The Smart Fortwo becomes available in the U.S. in early 2008. This quintessentially urban car uses a rear-mounted, one-liter, three-cylinder engine that puts out 84 horsepower. The transmission is a five-speed automated manual, using a computer-controlled clutch to shift gears. The Smart averages 40mpg and can be parked perpendicular to the curb on most streets.
To combat small-car-phobia in the U.S., Smart displays the safety cage of the Fortwo. The Fortwo meets the safety requirements for both European and U.S. distribution, although no NHTSA crash ratings have been published yet. A six-CD changer is available with the Fortwo's stereo.
Mini shows off a new trim level for the Cooper S, with the Mini Convertible Sidewalk. Technically the same as the 2008 Mini Cooper S, the Sidewalk trim includes malt-brown, stitched leather seats and a choice of four, metallic body colors.
Mazda's Tribute small SUV gets the hybrid treatment for the 2008 model year. The Tribute Hybrid Electric Vehicle (HEV) uses the same hybrid system as the Ford Escape and the Mercury Mariner and will be available in two- or four-wheel-drive configurations.
We like the cabin materials and the electronics in the Mazda CX-7, and we expect the Tribute HEV to offer similar quality. Gadgets should include navigation and a six-CD changer that can play MP3 discs. The Tribute HEV will be available in mid-2007.
Chrysler invented the minivan and obviously expects it to remain a significant source of income with this rejuvenated model launch for 2008. The Chrysler Town & Country and its sibling Dodge Grand Caravan get new standard safety equipment such as side-curtain air bags.
Both Chrysler and Dodge minivans get Swivel 'n' Go seating, second-row seats that can turn to face fore or aft. When facing aft, the seats form a conversational area with the third-row seats and the pedestal table.
Similar engine choices are available in these Chrysler and Dodge minivans: a 4-liter V-6, a 3.8-liter V-6, and a 3.3-liter V-6. The first two come with a six-speed automatic, while the last one is mated with a four-speed.
Ford heavily redesigned the Focus to give it a more sporty and conventional look. Chrome vent inserts at the front fenders suggest performance, while the tail of the car has been toned down from previous models. The Focus comes with a two-liter, four-cylinder engine delivering 136 horsepower, mated with either a five-speed manual or a four-speed automatic transmission.
The redesigned cabin moves the display to an eye-level pod in the center of the dashboard, which shows audio and car information. Ford's implementation of Microsoft's automotive platform, Sync, is available in the Focus. Sync plays music from MP3 players and offers Bluetooth phone connectivity.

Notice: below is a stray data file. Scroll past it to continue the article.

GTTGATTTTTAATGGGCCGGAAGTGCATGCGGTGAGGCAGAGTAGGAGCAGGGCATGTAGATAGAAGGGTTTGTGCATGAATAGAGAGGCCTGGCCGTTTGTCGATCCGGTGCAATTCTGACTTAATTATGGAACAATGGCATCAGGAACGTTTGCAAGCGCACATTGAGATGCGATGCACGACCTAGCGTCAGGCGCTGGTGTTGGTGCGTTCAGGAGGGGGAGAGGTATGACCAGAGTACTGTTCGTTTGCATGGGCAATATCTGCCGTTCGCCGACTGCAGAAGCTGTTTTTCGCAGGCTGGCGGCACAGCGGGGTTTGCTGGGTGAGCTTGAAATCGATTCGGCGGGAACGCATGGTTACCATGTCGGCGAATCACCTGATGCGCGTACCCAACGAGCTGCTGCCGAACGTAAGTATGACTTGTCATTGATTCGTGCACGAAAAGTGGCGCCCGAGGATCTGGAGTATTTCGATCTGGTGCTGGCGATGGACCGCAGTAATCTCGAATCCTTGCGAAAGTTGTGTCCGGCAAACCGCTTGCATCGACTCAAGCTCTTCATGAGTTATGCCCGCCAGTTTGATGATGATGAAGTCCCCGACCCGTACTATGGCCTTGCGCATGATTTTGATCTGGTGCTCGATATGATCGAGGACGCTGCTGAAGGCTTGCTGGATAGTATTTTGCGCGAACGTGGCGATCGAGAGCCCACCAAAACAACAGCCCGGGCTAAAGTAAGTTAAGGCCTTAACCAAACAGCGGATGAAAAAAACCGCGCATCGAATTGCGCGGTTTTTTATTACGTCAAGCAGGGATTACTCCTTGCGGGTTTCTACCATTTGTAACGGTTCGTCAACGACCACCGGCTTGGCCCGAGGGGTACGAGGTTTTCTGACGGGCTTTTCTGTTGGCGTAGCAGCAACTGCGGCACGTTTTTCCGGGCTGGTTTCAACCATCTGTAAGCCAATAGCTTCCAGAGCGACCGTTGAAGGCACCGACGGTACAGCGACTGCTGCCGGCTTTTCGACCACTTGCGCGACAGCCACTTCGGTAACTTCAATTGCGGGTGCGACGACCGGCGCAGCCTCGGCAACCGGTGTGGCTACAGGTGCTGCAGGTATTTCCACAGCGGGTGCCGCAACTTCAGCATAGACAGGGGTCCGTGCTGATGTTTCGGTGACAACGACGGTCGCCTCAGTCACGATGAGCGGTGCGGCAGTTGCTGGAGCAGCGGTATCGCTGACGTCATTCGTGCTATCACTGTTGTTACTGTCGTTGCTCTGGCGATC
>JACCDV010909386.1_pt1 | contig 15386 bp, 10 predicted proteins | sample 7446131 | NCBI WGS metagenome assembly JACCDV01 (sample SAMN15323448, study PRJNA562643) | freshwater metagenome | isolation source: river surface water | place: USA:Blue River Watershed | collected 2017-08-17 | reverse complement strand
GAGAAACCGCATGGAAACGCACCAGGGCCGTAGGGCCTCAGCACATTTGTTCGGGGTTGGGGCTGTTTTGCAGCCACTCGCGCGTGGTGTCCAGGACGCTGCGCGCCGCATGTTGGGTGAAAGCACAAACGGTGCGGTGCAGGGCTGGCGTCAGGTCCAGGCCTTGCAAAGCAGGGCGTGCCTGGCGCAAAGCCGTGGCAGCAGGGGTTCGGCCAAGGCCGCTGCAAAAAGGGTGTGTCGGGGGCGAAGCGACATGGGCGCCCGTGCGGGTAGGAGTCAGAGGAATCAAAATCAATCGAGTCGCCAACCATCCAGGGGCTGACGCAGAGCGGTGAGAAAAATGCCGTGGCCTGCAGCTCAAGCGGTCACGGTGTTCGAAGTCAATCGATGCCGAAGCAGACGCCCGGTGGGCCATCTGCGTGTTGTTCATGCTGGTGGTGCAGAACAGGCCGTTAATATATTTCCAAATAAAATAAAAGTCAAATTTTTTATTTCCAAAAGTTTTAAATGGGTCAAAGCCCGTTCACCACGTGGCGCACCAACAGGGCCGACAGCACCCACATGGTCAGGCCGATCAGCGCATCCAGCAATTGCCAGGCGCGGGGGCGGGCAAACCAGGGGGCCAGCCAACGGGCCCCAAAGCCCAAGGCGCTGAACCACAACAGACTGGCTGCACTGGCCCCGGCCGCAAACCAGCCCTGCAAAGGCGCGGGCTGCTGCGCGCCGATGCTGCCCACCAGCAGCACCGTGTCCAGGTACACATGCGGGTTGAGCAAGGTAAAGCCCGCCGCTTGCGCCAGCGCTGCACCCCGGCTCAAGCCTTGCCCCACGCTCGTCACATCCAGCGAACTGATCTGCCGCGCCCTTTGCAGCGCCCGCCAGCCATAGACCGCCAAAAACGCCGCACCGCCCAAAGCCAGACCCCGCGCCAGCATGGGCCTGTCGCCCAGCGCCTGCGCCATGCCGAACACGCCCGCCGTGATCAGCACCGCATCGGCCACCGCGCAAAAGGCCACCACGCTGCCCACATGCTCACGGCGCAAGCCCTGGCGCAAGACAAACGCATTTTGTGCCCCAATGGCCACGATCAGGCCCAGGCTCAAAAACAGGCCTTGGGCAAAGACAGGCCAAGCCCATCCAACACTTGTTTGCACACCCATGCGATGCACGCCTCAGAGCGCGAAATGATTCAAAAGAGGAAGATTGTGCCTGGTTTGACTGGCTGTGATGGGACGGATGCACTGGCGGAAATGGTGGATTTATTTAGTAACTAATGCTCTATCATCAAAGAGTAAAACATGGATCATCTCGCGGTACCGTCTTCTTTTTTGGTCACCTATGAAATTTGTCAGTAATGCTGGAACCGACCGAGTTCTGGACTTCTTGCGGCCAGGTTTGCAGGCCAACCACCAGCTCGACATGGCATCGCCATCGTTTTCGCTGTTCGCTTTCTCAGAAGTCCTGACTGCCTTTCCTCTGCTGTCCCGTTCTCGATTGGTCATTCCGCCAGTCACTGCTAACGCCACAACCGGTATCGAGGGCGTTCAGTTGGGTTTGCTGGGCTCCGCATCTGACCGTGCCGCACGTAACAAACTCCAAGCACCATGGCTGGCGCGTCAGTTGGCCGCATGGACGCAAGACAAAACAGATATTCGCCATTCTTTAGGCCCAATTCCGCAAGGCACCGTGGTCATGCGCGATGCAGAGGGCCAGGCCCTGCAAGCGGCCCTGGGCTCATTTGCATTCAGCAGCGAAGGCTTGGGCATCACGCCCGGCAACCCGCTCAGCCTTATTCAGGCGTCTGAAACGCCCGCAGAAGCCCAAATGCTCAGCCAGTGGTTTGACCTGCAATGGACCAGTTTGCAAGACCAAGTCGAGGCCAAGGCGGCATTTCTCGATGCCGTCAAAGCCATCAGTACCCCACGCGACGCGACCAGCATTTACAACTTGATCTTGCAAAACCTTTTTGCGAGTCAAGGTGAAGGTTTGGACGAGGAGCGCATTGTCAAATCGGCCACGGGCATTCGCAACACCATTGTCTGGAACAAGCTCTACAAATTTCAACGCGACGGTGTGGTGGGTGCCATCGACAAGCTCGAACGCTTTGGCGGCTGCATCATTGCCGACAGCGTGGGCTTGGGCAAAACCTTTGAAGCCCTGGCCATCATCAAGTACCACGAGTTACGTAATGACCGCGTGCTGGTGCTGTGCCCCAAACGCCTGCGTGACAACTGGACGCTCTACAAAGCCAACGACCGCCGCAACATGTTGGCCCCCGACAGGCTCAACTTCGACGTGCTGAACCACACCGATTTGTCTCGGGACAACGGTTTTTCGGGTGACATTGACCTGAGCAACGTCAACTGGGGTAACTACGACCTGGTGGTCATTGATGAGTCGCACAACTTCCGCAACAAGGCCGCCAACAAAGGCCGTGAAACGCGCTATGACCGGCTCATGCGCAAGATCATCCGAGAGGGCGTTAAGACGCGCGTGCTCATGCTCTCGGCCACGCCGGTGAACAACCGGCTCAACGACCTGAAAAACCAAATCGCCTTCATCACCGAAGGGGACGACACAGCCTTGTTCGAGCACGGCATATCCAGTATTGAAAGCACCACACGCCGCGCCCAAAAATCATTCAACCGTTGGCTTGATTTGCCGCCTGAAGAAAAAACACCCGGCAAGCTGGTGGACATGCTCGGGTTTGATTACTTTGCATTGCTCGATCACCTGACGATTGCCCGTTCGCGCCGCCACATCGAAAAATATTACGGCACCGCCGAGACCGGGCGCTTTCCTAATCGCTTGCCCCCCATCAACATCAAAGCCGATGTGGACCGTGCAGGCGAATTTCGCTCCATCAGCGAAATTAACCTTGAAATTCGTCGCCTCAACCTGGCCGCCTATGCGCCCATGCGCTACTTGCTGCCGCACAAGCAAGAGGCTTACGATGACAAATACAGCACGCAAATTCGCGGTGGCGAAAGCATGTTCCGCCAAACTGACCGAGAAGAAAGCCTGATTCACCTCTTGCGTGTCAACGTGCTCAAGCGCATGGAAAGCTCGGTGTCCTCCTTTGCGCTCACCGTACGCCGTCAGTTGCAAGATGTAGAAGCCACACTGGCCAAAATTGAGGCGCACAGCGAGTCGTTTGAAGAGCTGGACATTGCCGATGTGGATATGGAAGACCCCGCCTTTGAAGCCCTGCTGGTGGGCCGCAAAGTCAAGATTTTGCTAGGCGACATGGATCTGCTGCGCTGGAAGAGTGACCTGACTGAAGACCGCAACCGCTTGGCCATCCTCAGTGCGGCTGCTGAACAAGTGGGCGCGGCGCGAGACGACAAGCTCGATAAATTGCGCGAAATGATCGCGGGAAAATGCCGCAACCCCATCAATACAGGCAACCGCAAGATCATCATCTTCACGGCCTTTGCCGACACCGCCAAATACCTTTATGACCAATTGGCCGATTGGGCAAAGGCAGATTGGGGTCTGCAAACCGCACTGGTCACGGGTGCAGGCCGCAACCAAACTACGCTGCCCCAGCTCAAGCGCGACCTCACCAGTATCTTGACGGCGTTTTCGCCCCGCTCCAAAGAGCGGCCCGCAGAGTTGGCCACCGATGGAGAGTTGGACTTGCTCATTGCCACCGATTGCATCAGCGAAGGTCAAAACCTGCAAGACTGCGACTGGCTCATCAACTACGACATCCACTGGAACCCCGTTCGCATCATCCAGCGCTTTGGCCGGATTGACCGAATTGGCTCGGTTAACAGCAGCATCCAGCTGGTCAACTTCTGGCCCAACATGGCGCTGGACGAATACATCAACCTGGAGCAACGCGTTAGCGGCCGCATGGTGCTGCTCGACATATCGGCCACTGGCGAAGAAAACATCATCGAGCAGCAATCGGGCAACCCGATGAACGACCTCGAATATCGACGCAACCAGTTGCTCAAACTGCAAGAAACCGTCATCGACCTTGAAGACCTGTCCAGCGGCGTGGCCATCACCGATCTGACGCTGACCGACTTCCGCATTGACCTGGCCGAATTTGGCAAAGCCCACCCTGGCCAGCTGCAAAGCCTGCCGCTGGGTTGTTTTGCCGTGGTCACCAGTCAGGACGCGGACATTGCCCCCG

Nissan launched the Rogue at the 2007 Detroit Auto Show, making a car specifically for the newly hyped crossover market. This little brother to the Murano is powered by a 2.5-liter, four-cylinder engine producing 170 horsepower and mated with Nissan's Xtronic continuously variable transmission.
The steering wheel uses standard Nissan-style audio controls, but sports new, rounded button mounts around the hub. Intelligent key and Bluetooth phone integration will be available on the Rogue, as will a Bose audio system.
We were duly impressed with the Subaru Legacy spec.B when we reviewed it last year. Subaru ups the ante with this new Legacy version, using a three-liter, six-cylinder engine over the spec.B's 2.5-liter, four-cylinder block. The bigger engine puts out 245 horsepower, which will make the all-wheel-drive Legacy a very fun car to drive.
Hyundai sets its sights high with its new crossover Veracruz, comparing it to the Mercedes-Benz GL and Lexus RX 350 in its press release. The Veracruz uses a 260-horsepower, 3.8-liter V-6 mated to a six-speed automatic transmission. A lockable all-wheel-drive system and electronic stability ensure traction and safety.
The Veracruz is available in three trim levels: the base GLS, the SE, and the Limited. The last two trims get a 315-watt Infinity audio system with a CD changer. A 605-watt audio system with Logic 7 surround sound is available.
For 2008, the Lancer gets a completely redesigned platform, lengthening the wheelbase but shortening overall length. The car's 2.0-liter, variable valve-timed, four-cylinder engine puts out 152 horsepower, although that's reduced to 143 horsepower in California in exchange for a PZEV (partial zero emissions vehicle) rating. The car can be optioned with a continuously variable transmission instead of an automatic.
The Lancer's highest trim level, the GS, gets standard voice-commanded Bluetooth phone integration and has an optional technology pack which includes navigation and an in-dash hard drive for music storage. As with other Mitsubishis, the Lancer gets a rowdy, Rockford Fosgate stereo system.